Delhi riots coverage: Centre bans Malayalam channels Asianet News, MediaOne for 48 hours
According to the Ministry of Information and Broadcasting, the channels' coverage on February 25, the third day of the Delhi riots, violated provisions of the Cable Television Networks Rules, 1994
Malayalam news channels Asianet and MediaOne have been barred for 48 hours by the central government for their coverage of the Delhi riots.
In a notification, the Ministry of Information and Broadcasting cited violations by the channels, which included highlighting “the attack on places of worship”, siding “towards a particular community” and being “critical towards Delhi Police and RSS (Rashtriya Swayamsevak Sangh)”.
The order referred to the channels’ coverage of the violence on February 25, the third day of the communal violence.
According to the ministry, the channels violated the Cable Television Networks Rules, 1994 that bar programmes which contain “attack on religions or communities” or "visuals or words contemptuous of religious groups or which promote communal attitudes”.
Their coverage also violated the rule that bars programmes that “incite violence or contain anything against maintenance of law and order or which promote anti-national attitude,” it said.
The communal violence in Delhi, between February 23 and 26, had resulted in over 50 deaths. Many had raised questions over the inefficiency of the police and government machinery in responding to the violence.
What did the channels report?
While reporting from Jaffrabad, Ashok Nagar and Maujpur areas, the Asianet News reporter said that the Delhi police were mute spectators to the communal violence and the central government gave silent consent to it.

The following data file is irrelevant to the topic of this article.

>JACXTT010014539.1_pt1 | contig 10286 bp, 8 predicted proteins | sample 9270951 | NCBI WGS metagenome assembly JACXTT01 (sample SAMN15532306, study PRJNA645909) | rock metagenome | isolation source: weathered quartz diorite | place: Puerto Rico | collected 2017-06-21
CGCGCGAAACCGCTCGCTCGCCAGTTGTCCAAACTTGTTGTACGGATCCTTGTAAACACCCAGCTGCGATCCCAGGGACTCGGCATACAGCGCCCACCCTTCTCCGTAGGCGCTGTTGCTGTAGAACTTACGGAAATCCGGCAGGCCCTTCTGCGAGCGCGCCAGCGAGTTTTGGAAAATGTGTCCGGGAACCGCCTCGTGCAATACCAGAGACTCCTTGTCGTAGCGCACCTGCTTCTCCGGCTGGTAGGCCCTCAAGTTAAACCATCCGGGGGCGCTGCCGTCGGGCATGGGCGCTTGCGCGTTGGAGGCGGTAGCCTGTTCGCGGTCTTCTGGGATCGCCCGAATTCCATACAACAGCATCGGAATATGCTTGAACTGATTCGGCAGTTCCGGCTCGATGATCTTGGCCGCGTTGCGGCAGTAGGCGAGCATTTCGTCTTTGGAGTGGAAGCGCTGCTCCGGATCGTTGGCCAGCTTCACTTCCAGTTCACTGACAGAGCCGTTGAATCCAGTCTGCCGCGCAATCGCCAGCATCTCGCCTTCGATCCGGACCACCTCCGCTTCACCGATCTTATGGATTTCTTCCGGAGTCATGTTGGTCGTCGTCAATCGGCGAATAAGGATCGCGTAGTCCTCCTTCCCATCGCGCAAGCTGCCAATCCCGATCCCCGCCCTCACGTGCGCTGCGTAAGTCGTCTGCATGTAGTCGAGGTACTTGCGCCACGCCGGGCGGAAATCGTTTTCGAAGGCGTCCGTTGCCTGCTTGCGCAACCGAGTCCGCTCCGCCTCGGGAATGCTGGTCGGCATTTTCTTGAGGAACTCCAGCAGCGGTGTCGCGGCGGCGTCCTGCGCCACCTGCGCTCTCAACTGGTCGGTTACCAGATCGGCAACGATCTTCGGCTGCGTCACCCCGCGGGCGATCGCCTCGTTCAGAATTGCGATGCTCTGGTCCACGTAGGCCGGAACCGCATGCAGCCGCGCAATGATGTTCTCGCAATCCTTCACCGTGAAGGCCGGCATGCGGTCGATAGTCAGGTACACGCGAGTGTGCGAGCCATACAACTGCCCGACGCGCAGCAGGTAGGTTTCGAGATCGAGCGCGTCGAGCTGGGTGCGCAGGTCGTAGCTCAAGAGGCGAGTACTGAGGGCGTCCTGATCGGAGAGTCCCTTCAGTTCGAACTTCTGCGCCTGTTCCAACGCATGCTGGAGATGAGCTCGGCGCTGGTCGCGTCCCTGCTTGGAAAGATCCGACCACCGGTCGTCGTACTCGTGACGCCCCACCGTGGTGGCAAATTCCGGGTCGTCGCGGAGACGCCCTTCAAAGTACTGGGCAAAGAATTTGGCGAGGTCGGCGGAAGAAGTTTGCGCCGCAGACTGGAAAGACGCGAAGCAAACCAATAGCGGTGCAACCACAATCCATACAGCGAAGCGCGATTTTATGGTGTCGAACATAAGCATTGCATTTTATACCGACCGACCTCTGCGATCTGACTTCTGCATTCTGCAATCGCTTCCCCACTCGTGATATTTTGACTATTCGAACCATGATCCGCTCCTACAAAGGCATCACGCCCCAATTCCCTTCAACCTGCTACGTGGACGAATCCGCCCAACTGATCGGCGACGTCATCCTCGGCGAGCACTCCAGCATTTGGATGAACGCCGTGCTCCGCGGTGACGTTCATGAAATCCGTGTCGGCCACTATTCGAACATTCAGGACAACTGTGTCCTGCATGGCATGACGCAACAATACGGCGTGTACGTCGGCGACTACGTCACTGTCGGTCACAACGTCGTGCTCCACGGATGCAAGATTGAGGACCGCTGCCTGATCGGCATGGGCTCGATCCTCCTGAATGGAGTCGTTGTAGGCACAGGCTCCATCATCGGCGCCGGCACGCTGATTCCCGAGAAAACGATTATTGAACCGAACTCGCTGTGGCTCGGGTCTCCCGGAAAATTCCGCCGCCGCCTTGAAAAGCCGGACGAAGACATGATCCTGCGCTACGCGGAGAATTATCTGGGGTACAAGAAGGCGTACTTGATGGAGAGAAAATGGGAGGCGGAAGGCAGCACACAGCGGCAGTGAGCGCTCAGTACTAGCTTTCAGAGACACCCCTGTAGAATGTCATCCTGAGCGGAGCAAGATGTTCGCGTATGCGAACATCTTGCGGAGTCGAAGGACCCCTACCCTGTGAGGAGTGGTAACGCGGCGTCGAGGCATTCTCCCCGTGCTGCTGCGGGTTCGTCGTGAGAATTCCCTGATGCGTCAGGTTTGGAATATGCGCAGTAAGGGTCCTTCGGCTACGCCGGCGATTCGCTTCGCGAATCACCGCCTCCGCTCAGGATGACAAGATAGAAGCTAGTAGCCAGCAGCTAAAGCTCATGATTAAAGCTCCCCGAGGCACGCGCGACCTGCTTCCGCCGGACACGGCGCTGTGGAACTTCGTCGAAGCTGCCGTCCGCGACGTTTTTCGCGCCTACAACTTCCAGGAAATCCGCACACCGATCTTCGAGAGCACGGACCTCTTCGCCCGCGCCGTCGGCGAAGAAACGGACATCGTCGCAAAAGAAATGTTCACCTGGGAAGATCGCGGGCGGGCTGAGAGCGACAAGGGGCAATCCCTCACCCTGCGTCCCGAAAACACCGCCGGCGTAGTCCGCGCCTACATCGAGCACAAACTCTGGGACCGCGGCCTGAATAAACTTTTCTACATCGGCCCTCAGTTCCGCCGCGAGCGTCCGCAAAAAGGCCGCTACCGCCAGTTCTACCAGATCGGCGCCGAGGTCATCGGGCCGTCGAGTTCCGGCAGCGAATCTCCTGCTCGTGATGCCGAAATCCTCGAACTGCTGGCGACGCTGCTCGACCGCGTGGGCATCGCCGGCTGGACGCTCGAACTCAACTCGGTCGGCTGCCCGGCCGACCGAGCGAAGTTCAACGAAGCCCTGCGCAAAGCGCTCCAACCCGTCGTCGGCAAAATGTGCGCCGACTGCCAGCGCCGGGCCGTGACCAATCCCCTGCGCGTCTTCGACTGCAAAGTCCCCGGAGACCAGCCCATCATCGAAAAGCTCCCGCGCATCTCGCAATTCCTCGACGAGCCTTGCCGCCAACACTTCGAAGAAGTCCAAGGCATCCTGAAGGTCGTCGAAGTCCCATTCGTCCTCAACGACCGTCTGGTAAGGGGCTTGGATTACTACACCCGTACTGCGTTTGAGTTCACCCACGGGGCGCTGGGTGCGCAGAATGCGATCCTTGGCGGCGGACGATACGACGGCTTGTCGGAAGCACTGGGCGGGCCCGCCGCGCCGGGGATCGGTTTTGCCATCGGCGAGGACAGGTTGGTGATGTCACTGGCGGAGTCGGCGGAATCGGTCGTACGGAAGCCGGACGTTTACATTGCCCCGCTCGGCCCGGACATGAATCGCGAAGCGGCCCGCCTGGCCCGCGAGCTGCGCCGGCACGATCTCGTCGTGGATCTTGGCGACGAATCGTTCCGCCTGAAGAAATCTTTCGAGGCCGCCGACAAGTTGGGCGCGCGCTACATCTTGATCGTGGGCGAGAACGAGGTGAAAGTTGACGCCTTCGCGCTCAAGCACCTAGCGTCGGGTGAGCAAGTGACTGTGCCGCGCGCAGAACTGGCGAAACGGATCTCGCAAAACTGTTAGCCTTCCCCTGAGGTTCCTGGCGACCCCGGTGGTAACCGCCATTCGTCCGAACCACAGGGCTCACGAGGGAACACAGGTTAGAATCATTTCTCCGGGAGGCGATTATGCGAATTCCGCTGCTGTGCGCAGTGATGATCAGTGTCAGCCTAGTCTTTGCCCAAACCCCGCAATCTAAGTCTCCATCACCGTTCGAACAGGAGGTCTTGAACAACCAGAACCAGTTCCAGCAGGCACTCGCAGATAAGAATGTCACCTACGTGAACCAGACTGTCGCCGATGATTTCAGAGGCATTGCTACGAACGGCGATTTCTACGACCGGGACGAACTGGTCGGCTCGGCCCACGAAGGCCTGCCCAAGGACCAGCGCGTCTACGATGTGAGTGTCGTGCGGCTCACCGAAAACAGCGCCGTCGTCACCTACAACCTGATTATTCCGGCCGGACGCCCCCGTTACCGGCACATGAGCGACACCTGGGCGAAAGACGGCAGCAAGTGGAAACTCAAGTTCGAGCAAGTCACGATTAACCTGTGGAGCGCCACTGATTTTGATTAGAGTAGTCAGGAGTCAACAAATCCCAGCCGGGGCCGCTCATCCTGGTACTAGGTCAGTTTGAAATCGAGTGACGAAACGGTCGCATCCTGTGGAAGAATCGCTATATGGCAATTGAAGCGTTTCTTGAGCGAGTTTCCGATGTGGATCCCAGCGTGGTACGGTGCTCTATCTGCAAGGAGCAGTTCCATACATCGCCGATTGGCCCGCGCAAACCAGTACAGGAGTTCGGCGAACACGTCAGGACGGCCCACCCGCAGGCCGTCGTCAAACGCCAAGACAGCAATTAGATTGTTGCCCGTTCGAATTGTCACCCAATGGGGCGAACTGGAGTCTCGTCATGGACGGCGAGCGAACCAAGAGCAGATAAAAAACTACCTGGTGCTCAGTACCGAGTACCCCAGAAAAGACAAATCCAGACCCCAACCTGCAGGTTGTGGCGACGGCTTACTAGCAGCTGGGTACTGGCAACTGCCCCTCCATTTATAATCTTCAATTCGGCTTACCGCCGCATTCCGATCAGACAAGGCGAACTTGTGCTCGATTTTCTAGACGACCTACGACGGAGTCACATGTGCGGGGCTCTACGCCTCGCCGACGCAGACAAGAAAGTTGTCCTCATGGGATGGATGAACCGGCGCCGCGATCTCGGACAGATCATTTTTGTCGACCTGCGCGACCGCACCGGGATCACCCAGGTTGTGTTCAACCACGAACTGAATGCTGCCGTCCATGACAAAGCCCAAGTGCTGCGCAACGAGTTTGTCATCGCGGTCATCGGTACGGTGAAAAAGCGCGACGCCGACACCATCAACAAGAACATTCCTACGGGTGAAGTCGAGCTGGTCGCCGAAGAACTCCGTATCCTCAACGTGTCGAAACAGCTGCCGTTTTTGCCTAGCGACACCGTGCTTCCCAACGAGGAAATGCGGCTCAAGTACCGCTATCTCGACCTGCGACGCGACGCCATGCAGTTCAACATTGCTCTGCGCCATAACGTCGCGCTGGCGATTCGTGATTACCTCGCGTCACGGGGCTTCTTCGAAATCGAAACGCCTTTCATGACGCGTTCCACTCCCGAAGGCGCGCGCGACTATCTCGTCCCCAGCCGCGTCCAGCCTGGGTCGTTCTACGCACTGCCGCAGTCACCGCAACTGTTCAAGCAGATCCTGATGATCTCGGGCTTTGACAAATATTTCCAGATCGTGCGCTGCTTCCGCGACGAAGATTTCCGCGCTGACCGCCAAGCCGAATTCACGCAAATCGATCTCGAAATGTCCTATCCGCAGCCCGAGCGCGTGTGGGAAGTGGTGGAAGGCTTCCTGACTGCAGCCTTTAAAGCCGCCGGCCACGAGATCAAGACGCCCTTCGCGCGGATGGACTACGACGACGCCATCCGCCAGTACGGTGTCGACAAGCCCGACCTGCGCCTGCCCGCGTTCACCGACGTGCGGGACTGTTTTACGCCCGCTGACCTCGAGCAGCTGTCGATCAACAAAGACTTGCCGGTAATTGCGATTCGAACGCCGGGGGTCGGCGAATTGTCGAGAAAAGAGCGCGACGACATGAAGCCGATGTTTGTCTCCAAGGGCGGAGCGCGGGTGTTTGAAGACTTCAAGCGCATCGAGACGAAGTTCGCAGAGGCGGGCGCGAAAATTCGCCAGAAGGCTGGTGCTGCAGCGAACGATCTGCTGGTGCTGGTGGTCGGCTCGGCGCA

“While reporting such critical incident, the channel (Asianet News TV) should have taken utmost care and should have reported it in a balanced way. Such reporting could enhance the communal disharmony across the country when the situation is highly volatile,” the order said.
MediaOne attracted the temporary ban, among other reasons cited, because of a phone-in conversation it carried with its Delhi correspondent, in which it was alleged that “the provocative speech of BJP leader in Jafrabad has led to the violence" and "vandals were prepared to target anti-CAA protesters.”
“In many areas Police paved the way for vandals to roam free with weapons and carry out attacks and arson,” the correspondent had said.
The ministry said that the coverage by the channel was “biased as it is deliberately focusing on the vandalism of CAA supporters. It also questions RSS and alleges Delhi Police inaction. Channel seems to be critical towards Delhi Police and RSS.”
RSS is the ideological parent of the Bharatiya Janata Pary (BJP), which is in power at the centre.
Response from the channels
Asianet News denied any violations of the rules. It told the central government that the reports it published were ”factual and never intended to attack religions or communities by word or gesture”.
“The reports… [were] all in accordance with their obligation as a responsible and experienced Media organization that upholds the values enshrined in the Constitution to safeguard their great democracy,” it said.
MediaOne too denied any violations. “It is the lawfully accepted duties of the media under Article 19 (1) (a) read with Article 15(2) of the Constitution of India to bonafide investigate and report news truly and correctly. They have only discharged that duty,” the channel replied to the ministry.
On 25 February, the central government had issued an advisory to all the private satellite TV channels against content that could instigate violence or promote “anti-national” attitudes.
Both the channels have been taken off air since Friday evening.
Read the full text of the orders: